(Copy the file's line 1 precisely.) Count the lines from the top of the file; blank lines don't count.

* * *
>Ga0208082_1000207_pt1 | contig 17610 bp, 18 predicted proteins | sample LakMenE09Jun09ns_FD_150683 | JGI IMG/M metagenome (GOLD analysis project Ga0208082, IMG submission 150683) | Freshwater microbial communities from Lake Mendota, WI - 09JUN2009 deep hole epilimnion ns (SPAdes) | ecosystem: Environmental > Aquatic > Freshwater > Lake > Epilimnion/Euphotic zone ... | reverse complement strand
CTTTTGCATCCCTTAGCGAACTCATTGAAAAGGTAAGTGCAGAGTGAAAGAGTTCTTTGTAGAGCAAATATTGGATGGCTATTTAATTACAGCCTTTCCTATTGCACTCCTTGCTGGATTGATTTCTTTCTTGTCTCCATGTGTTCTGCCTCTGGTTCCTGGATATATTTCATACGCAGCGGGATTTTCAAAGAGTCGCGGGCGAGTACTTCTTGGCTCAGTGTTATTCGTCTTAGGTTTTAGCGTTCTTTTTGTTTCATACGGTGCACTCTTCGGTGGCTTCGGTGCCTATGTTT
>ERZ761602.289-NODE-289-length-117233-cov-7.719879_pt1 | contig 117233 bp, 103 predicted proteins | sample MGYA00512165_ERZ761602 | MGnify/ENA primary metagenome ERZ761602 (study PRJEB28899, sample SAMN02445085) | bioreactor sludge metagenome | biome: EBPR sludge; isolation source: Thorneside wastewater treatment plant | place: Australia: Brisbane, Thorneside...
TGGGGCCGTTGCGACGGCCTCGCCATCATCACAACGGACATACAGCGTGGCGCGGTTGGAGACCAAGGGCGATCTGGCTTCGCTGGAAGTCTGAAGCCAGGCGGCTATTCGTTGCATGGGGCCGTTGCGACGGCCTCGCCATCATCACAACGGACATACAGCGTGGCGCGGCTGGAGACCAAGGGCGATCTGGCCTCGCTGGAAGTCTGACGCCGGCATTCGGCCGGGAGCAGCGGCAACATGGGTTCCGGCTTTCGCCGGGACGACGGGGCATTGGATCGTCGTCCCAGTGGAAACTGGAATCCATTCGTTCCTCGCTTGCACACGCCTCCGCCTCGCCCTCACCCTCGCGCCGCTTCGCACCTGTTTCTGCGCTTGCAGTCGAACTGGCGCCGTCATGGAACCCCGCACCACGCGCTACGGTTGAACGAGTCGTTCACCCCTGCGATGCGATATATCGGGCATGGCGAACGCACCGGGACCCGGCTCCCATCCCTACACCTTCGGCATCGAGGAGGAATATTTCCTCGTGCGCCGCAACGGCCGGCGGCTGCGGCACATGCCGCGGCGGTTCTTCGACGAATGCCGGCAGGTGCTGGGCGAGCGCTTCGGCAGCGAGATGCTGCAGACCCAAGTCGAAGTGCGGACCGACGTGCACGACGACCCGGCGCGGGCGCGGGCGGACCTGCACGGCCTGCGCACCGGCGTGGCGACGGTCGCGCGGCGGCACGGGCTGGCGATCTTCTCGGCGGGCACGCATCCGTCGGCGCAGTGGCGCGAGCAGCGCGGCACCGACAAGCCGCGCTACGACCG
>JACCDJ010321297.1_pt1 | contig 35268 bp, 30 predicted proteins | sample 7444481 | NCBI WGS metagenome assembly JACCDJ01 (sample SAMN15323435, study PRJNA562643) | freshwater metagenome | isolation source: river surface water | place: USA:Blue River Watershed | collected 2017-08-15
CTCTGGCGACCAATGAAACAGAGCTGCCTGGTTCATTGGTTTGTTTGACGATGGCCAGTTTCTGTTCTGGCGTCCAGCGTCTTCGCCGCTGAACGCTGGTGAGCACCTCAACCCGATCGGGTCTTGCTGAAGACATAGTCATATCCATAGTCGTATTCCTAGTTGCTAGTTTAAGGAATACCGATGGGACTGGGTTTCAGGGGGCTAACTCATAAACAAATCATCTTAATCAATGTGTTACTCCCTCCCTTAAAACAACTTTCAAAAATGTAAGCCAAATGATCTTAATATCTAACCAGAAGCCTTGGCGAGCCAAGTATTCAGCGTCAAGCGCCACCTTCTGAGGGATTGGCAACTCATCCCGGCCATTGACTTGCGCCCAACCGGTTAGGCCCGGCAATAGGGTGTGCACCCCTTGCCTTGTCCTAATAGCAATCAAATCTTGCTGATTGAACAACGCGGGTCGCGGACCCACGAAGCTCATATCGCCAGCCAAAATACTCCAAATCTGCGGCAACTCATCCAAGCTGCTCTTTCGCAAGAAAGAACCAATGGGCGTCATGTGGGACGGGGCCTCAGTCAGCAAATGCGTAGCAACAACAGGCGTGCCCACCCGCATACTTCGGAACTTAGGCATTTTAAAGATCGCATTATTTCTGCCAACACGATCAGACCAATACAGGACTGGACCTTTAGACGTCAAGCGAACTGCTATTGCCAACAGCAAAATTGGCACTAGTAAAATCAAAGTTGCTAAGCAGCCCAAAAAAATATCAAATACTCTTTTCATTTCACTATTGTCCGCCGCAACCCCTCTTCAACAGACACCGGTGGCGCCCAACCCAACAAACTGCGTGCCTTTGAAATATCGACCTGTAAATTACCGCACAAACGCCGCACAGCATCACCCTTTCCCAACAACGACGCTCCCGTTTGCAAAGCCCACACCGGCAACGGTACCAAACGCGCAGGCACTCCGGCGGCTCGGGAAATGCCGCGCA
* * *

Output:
>Ga0208082_1000207_pt1 | contig 17610 bp, 18 predicted proteins | sample LakMenE09Jun09ns_FD_150683 | JGI IMG/M metagenome (GOLD analysis project Ga0208082, IMG submission 150683) | Freshwater microbial communities from Lake Mendota, WI - 09JUN2009 deep hole epilimnion ns (SPAdes) | ecosystem: Environmental > Aquatic > Freshwater > Lake > Epilimnion/Euphotic zone ... | reverse complement strand